During the six years that I was the editor of the Journal of the Medical Library Association it was rare in the extreme that we published an article exactly as submitted. When I started, I suppose I thought of peer review as strictly a search for error, an opinion as to whether or not the piece should be published. I came to understand that the reality is far more subtle and complex.
Marcus suggests that librarian journals should evolve into blogs, arguing, in part, that peer review should be a post-publication process rather than a "pre-publication process that sometimes drags out for many months." Although there is something appealing about this idea, when I think about the actual articles that I was involved in editing, I'm not at all sure that this would be a good thing.
As editor, I considered my responsibilities to be not just to select the most appropriate work for each issue of the JMLA, but to work with each author to present their work and ideas as successfully as possible. And I began to see the peer review process as just the first step. Often (perhaps usually) the reviewers (we always had three reviews) disagreed among themselves as to what the major issues or necessary revisions were. Sometimes they flat out contradicted each other, and part of my role was to sort through those differences and give the author the best advice I could. Frequently, the writing was simply poor and there were many cases in which it became clear to me as I worked my way through the article that the paragraph that the author had written actually said nearly the opposite of what they intended to say. Or the article would be full of extraneous and repetitive material that simply got in the way of a busy reader actually getting to the meat of the work. I believe that most of the articles that we published were more effective in connecting with an audience than they would have been without the pre-publication review and editing.
I'm not at all sure that it would be a service to the library community if all of those articles that I read through in their first iterations had simply been posted to a blog and opened up for comment. The few experiments that have been done in the last couple of years with post-publication review have not been overwhelmingly successful, the ArXiv experience notwithstanding (extrapolating from the experience of a small, tightly knit, fairly homogeneous scientific community that writes largely in formulas to a much more diverse, narrative literature is a stretch, I think).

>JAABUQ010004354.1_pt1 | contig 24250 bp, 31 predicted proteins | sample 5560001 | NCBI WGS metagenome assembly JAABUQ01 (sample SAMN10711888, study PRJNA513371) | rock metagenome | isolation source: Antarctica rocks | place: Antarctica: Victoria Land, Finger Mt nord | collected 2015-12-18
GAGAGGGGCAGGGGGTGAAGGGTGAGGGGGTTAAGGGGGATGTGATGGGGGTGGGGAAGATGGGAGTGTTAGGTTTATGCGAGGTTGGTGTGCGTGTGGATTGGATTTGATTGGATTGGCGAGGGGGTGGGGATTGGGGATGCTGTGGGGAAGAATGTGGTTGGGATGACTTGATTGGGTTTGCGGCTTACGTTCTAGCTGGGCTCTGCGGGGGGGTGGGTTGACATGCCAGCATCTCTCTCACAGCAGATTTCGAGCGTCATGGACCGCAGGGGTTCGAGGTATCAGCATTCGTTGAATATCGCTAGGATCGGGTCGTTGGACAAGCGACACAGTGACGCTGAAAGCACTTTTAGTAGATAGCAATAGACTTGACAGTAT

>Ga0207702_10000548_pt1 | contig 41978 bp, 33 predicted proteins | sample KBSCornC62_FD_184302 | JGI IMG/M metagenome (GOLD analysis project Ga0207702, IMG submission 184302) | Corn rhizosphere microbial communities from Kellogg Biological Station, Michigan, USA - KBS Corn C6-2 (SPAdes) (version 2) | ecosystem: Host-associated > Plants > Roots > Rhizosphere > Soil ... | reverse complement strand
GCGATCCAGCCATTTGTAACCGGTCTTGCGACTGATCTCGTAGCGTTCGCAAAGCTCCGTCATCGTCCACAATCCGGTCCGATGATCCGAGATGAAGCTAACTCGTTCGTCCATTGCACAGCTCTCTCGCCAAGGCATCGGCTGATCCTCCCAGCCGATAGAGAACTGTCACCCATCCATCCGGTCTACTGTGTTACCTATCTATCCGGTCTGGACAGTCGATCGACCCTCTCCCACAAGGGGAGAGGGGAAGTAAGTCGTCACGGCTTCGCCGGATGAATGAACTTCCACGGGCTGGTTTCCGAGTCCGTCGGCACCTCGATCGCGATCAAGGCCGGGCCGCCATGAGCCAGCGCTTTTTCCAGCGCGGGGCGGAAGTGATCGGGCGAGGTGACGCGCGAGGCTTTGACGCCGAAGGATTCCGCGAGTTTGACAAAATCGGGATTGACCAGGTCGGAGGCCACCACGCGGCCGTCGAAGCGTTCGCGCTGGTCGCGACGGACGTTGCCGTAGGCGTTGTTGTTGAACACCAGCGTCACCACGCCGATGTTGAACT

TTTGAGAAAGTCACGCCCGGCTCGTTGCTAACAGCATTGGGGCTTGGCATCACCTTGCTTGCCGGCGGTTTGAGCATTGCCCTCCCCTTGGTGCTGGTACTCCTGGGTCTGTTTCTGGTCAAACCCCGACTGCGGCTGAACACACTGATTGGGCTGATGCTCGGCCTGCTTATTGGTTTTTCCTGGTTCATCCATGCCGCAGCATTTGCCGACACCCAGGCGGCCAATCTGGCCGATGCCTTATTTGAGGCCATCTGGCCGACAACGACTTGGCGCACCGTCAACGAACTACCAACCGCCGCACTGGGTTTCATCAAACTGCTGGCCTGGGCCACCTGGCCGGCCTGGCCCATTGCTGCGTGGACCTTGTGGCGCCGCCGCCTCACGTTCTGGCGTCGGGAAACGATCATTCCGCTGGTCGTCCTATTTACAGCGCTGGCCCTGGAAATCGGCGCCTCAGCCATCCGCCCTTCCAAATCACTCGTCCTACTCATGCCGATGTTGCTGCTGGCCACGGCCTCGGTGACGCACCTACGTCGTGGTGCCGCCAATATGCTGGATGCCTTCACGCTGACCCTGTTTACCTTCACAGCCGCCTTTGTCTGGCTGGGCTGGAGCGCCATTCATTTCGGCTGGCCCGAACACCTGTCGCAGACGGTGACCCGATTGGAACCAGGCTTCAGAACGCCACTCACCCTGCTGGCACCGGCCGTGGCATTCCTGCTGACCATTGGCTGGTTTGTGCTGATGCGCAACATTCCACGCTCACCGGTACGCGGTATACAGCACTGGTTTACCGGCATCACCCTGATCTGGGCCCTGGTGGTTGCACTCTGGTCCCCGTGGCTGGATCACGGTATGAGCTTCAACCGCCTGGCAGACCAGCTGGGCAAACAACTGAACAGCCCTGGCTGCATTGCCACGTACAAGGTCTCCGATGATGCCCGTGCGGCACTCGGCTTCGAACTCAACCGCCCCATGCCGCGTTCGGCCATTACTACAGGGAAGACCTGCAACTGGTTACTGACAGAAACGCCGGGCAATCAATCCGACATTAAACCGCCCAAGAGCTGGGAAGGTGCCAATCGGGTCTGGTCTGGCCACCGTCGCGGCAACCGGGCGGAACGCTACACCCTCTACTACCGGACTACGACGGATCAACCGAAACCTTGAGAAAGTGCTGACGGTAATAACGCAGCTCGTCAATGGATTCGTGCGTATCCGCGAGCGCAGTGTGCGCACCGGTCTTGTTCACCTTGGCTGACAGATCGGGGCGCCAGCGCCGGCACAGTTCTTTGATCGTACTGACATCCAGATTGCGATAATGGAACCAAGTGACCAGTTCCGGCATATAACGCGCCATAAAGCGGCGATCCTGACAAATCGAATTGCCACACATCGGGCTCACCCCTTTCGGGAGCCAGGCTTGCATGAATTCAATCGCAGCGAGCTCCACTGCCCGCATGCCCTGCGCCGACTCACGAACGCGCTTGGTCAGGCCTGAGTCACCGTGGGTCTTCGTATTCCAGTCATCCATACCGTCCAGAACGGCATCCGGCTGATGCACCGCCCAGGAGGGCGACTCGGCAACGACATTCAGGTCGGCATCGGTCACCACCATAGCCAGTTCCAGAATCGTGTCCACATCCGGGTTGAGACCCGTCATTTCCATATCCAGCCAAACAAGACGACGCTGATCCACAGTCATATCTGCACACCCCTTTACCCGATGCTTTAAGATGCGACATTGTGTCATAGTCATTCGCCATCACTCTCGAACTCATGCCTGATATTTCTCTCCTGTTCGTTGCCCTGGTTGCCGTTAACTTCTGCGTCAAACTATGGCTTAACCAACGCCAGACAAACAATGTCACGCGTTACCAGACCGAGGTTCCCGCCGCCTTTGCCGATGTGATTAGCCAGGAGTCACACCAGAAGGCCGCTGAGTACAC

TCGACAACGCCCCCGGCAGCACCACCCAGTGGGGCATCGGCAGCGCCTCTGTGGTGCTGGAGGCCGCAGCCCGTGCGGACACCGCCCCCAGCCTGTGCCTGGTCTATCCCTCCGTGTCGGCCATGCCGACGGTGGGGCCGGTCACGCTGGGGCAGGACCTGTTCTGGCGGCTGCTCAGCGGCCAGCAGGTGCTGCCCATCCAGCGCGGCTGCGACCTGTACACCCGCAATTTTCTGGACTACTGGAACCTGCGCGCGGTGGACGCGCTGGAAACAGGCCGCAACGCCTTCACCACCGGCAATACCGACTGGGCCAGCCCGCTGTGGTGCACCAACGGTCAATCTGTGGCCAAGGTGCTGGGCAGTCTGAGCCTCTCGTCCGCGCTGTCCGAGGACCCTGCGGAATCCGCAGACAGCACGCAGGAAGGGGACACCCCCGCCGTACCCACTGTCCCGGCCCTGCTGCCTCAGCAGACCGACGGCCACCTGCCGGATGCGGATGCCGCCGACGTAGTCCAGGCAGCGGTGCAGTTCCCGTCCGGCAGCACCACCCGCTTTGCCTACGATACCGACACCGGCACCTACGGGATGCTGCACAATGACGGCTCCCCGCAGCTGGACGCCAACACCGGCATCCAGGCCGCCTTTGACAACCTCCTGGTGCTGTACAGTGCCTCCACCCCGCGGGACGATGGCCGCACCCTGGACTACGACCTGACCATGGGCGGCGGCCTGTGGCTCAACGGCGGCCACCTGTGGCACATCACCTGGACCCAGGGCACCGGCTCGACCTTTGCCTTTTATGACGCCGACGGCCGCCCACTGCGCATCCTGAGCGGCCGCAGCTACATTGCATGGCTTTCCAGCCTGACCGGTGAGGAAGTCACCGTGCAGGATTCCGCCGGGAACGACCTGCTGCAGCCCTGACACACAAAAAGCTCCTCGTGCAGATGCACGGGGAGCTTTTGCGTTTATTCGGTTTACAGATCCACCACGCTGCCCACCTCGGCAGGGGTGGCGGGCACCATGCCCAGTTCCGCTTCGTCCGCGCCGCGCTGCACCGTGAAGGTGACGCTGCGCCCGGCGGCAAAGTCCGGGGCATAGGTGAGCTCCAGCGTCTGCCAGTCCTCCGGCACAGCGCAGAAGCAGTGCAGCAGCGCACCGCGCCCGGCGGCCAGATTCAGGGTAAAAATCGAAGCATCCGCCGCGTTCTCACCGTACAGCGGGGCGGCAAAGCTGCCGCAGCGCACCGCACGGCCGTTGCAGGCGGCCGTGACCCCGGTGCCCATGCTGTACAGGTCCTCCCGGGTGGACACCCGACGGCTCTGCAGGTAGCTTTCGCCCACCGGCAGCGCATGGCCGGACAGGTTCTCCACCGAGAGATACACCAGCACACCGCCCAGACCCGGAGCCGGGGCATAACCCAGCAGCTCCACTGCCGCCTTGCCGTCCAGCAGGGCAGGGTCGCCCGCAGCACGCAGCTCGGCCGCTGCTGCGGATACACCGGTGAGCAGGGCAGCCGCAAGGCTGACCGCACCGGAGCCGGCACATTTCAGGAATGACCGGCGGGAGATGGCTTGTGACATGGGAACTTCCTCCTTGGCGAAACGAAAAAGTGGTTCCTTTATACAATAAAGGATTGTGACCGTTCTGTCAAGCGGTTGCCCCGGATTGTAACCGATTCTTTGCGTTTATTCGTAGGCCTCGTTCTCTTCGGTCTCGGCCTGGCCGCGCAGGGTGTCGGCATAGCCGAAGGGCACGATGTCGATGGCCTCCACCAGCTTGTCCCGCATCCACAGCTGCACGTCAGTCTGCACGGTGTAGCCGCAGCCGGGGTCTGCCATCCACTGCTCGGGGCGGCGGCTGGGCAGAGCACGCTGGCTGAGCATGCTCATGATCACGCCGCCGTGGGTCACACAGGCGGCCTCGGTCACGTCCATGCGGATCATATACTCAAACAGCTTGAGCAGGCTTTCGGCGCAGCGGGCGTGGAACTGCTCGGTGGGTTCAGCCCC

Certainly, the lag between completion of an article and its availability to a wide audience needs to be shortened, but this is a matter of efficiency, not a fundamental aspect of "traditional" journal publishing. The major scientific journals have typically reduced this time lag to a few weeks and there's no structural reason that can't be done with the library literature -- it's a matter of the resources that you're willing to devote to tackling the problem. Marcus suggests that this could be accomplished by "a carefully designed and managed blog." The devil is in the details, and I wonder if that careful design and management would result in something that looks more like a typical journal or more like a typical blog.
I'm not one who is terribly impressed by the "wisdom of crowds" (a concept that seems to be especially dubious during the US election season). I've rarely seen anything approaching substantive discussion and analysis take place in a comment thread, and the longer the thread, the more worthless it typically is. Rather than providing vibrant post-publication review, I'm afraid that posting unedited articles for comment would result in much good work being buried and ignored.
But the terrain continues to evolve rapidly, and the opposition of blogs to traditional journals is probably a false distinction. The traditional journal is rapidly morphing into something else, while adopting features that we associate with blogs (the ability to provide rapid responses being the most obvious). The underlying architecture of blog software is also developing rapidly and trying to accurately characterize the qualities that define a blog would likely become a contentious debate.
Marcus is pushing the right questions, and everyone involved in scholarly publishing, at whatever level, should be thinking creatively about how to make the communication and discussion of projects and ideas more effective. But it isn't a matter of journals vs blogs. The most effective modes of communication that we develop over the next decade will adopt features that we associate with each, but will be fundamentally different from either.